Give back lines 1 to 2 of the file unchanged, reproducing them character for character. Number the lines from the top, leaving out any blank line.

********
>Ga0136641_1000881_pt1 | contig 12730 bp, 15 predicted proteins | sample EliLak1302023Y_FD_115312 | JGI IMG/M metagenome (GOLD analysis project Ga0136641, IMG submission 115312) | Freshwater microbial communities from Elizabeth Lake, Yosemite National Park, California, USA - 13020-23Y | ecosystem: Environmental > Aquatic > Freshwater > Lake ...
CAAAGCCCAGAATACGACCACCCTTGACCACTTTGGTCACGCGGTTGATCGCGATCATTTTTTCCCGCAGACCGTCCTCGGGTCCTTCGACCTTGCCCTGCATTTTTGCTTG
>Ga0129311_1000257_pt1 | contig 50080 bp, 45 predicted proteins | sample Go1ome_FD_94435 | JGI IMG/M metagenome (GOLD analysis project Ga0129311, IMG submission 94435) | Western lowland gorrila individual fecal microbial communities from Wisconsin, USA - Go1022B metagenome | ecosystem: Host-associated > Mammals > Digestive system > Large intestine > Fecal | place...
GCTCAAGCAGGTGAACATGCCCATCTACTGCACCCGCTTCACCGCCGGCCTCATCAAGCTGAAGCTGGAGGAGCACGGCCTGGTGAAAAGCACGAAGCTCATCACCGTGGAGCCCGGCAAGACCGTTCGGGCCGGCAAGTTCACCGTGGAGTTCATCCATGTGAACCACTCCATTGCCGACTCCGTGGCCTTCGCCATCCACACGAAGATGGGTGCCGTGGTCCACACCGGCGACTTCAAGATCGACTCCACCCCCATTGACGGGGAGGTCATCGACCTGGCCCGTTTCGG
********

>Ga0136641_1000881_pt1 | contig 12730 bp, 15 predicted proteins | sample EliLak1302023Y_FD_115312 | JGI IMG/M metagenome (GOLD analysis project Ga0136641, IMG submission 115312) | Freshwater microbial communities from Elizabeth Lake, Yosemite National Park, California, USA - 13020-23Y | ecosystem: Environmental > Aquatic > Freshwater > Lake ...
CAAAGCCCAGAATACGACCACCCTTGACCACTTTGGTCACGCGGTTGATCGCGATCATTTTTTCCCGCAGACCGTCCTCGGGTCCTTCGACCTTGCCCTGCATTTTTGCTTG